Editorial de La Iglesia Luterana Confesional de Chile
Reviewed by Geoffrey R. Boyle on 02/27/2023
La iglesia cristiana es litúrgica. So begins the much-needed and greatly awaited Himnario Luterano (HL). The liturgical church lives by the word of God—receiving his gifts and saying back to him what he first says to us. Psalms, hymns, and spiritual songs redound to his glory with much thanksgiving. To lead this praise and adoration, the church takes into her use a hymnal. Our brothers and sisters from the Evangelical Lutheran Church of Argentina, the Confessional Lutheran Church of Chile, and the Evangelical Lutheran Church of Paraguay undertook this weighty responsibility with reverent and deliberate care, giving us HL to guide the liturgical life of Spanish-speaking Lutherans around the world.
HL sits within a Spanish-language hymnal tradition closely resembling our own English hymnals. In 1964, Culto Cristiano (CC) attempted to unite Spanish-speaking Lutherans around the world under a common hymnal. Four different church bodies from five Hispanic countries, along with the LCMS and the Latin-American committee of the LWF, all contributed towards the first universal hymnal for Spanish-speaking Lutherans. A similar demand arose in the mid-1980s, leading to ¡Cantad Al Señor! (CAS) in 1991. HL seeks again to unify the Spanish-speaking Lutheran world under one common hymnal—una maravillosa obra de gran impacto.
While CC shares much affinity with TLH, as CAS with LW (and not just that the first two are red and the next blue), so also, HL immediately presents itself as the LSB en español. It looks, feels, and roughly follows the same layout. They share the same cover design, fonts, and images. The rites, such as Baptism and Private Confession, are nearly identical (however, HL does not include any rites for Confirmation, Weddings, or Funerals). Those familiar with LSB will find HL a larger (heavier!) version of the same—except, of course, the different language.
But HL offers more than a mere translation. While LSB provided a scaffolding, HL reveals a content clearly driven by its own South American context. Similar to LSB, HL offers five Divine Service options. The first comes from CAS; the second from CC; the third from the Argentinian hymnal, Himnario Evangelico Luterano (1982), which adapts LSB Setting 3; the fourth comes from Chile’s Himnario Luterano (2018); and the fifth loosely adopts Luther’s Deutsche Messe. Other interesting differences include the following:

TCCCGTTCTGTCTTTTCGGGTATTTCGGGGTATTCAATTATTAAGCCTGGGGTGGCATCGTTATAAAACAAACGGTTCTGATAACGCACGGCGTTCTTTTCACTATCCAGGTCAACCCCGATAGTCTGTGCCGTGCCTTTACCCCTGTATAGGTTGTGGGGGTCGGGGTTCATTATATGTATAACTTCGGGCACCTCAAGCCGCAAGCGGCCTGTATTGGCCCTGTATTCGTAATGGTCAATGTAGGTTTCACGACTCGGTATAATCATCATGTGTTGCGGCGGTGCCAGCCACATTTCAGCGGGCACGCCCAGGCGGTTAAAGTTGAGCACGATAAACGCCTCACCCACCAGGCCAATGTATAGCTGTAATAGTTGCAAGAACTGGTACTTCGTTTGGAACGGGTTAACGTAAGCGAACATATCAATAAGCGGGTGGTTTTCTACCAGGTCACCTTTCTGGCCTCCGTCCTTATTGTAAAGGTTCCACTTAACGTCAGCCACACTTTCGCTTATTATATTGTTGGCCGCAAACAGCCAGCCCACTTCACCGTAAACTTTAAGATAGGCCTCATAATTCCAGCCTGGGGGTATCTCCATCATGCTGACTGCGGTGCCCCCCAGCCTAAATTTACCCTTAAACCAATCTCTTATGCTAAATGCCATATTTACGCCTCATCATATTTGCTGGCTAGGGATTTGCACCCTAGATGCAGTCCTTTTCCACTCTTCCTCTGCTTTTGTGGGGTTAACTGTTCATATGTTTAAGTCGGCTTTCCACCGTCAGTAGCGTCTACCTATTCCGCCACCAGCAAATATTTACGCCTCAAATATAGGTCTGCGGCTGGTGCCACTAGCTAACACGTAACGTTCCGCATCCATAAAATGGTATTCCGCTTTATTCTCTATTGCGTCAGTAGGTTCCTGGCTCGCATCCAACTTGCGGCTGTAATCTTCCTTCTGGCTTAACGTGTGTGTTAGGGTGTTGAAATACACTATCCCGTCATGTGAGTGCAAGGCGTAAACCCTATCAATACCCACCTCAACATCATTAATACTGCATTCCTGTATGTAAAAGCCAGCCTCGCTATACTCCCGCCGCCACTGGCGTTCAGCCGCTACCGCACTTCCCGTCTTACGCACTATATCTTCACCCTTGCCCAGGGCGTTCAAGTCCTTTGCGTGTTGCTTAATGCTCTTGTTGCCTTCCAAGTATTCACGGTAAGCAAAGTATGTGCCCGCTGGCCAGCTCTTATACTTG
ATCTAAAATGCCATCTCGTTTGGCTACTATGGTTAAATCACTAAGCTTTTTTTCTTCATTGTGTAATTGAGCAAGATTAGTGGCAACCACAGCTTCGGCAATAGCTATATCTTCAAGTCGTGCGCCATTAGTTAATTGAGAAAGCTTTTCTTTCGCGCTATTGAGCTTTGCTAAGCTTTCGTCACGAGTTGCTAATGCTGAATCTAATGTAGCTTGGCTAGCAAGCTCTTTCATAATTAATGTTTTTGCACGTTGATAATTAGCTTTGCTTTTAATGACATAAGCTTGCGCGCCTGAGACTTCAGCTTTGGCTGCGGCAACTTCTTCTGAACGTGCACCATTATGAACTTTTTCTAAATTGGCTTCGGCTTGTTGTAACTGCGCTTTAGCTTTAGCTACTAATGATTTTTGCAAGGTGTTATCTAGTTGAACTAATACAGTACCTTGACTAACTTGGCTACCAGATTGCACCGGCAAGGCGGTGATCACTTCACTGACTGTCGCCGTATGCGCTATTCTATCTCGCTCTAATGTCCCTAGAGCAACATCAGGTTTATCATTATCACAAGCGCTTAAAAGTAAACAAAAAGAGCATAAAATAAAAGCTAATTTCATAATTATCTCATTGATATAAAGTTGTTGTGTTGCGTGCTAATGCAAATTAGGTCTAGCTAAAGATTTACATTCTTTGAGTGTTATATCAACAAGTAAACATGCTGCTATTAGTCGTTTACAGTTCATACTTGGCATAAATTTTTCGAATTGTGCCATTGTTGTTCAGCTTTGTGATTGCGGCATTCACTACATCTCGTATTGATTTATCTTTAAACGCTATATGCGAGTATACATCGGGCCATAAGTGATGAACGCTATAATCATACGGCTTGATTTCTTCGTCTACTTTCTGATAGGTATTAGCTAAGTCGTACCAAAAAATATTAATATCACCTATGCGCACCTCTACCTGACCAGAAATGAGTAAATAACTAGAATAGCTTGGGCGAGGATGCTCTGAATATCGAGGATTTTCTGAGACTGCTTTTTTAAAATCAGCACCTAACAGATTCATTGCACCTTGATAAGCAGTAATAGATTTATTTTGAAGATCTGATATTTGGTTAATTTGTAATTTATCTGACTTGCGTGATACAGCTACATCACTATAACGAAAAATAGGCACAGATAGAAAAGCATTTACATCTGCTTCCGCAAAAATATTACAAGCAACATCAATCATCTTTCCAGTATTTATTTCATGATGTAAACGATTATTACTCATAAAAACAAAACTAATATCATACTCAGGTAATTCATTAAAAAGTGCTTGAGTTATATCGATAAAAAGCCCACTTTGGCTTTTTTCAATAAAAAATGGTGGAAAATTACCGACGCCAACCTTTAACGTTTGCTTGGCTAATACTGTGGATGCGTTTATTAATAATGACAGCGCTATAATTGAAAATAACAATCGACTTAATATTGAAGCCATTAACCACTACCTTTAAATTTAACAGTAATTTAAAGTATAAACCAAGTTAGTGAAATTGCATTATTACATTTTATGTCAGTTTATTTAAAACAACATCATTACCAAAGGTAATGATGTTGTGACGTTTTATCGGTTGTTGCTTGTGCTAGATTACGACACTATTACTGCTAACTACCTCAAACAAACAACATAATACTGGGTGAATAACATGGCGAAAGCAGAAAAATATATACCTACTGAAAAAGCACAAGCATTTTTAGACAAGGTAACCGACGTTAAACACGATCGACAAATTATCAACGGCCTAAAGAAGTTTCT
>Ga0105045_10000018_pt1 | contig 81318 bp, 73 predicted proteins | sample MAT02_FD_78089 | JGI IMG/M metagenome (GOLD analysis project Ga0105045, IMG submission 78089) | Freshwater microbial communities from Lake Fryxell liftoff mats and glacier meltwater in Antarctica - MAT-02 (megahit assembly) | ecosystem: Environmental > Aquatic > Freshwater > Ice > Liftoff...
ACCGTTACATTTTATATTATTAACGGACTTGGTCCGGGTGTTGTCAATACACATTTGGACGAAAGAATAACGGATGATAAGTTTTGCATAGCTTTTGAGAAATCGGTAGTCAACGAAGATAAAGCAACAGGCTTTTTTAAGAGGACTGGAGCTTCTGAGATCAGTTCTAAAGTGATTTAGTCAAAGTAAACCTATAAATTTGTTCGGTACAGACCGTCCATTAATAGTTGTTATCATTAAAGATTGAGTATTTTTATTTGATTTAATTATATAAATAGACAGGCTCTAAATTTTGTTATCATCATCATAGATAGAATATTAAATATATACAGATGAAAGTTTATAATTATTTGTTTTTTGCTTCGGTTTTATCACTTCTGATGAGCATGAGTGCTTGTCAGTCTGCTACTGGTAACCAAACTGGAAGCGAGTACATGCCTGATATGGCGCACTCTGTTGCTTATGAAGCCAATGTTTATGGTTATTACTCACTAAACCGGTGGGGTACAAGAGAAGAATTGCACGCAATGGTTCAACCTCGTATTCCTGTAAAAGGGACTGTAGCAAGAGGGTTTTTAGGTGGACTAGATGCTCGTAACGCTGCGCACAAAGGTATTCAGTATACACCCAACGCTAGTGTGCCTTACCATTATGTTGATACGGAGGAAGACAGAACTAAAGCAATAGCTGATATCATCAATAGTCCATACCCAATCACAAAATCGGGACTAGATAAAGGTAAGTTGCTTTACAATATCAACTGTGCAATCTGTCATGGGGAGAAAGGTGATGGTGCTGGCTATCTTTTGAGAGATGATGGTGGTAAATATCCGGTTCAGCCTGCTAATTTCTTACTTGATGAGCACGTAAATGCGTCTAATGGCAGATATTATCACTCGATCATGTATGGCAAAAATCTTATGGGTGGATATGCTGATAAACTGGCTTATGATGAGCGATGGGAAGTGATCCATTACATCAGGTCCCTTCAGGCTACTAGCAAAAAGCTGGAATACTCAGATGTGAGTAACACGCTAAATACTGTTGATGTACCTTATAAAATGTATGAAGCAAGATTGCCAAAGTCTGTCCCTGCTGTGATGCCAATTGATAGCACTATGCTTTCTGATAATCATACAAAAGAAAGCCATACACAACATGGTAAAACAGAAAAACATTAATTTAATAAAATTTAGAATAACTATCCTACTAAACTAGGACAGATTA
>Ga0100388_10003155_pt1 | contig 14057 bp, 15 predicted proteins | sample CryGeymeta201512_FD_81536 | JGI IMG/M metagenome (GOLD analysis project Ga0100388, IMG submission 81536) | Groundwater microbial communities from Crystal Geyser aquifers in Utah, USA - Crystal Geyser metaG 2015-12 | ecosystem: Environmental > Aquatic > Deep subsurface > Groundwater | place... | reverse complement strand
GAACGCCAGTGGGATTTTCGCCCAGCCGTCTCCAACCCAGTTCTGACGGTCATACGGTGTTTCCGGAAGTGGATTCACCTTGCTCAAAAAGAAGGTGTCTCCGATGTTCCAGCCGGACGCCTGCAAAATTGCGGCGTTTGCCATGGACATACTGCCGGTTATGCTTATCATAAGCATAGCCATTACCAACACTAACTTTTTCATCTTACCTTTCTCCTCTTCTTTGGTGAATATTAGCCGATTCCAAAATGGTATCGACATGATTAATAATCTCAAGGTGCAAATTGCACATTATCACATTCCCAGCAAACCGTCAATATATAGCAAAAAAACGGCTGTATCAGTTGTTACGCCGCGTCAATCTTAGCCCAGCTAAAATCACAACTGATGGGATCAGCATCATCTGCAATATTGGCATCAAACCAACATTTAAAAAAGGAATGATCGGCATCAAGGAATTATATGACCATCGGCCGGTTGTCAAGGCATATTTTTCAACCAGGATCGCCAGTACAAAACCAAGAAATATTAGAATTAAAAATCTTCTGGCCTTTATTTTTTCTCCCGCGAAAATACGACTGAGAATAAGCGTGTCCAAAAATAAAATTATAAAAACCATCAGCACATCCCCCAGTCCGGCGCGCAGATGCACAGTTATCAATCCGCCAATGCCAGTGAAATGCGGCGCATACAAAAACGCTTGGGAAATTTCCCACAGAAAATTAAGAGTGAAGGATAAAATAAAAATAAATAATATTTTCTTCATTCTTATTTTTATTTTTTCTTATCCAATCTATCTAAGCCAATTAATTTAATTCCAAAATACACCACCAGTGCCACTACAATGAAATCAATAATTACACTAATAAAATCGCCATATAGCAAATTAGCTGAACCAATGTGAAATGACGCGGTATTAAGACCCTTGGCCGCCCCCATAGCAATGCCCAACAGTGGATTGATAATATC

HL’s unique presentation of the Small Catechism, which not only differs in translation from the recent CPH edition, but also reverses the order in the fifth chief part, placing “Office of the Keys” prior to the Short Form of Confession.
After every salutation, HL retains the traditional response: “y con tu espíritu [and with thy Spirit].”
HL includes all of the appointed collects and proper prefaces.
HL provides no list of commemorations, moves the Feast for St. Mary from August 15 to September 8, recommends violet before blue for the Advent season, omits rose for Laetare, leaves white as the third option for Maundy Thursday, and has the Last Sunday white.
HL includes in its prayers a particular collect “Por las diaconisas [For Deaconesses],” which reveals their enduring impact on the mission in South America.
HL has new psalm tones (often with guitar chords).
HL includes about 93 psalms, 8 of which are partial, and 15 provide antiphons.
Perhaps we should also say something about the hymns. Like CC, the first hymn is “Oh, ven! Oh, ven Emanuel!” (HL 371). Unlike CC, however, HL includes all seven stanzas as well as the “O Antiphons.” The whopping 669 hymns in HL eclipse the 412 hymns in CC (including the 1976 appendix, which brought it to 477 hymns). The improvement exceeds the number. Compared to CC’s 11 Gerhardt hymns (six of which were added in the later CC appendix), HL boasts 15. The contrast grows with Luther: CC had 6 (adding two more in 1976), while HL has 31. The massive translational effort must be noted. For instance, Sergio Fritzler accounts for 46 of the hymns, half of which were original contributions, the other half are translations—chiefly of German hymns like Luther and Gerhardt. Thanks to Fritzler, HL now includes for the first time “Savior of the Nations, Come” (385), Decius’s “Lamb of God, Pure and Holy” (453), Luther’s “Christ Lay in Death’s Strong Bands” (510), and “Jesus Thy Boundless Love to Me” (919).
Finally, a more mundane word must be said of the book itself. Due to COVID limitations, the production is bulkier than desired. Another printing (on thinner paper) will help. In the process, the pages can also be reduced with a reduction in graphic size (particularly the musical lines in Divine Service Setting Two and the Psalms). Speaking of the Psalms and a second printing, any expense of size should be sacrificed in order to include the whole Psalter!
These Southern Cone churches—and we, in the LCMS as well—pray that through this work the Lord will produce great fruit for his kingdom. Esperamos que, como resultado de la publicación del Himnario Luterano, la iglesia hispano parlante encuentre un recurso de testimonio, fortaleza, unidad, esperanza e inspiración.
Though retailers do not currently stock this hymnal, Lutheran Heritage Foundation makes this resource available for a donation. Churches with Hispanic Ministries will find this and many valuable Spanish-language resources at www.lhfmissions.org/spanish/request-lhfs-spanish-books/.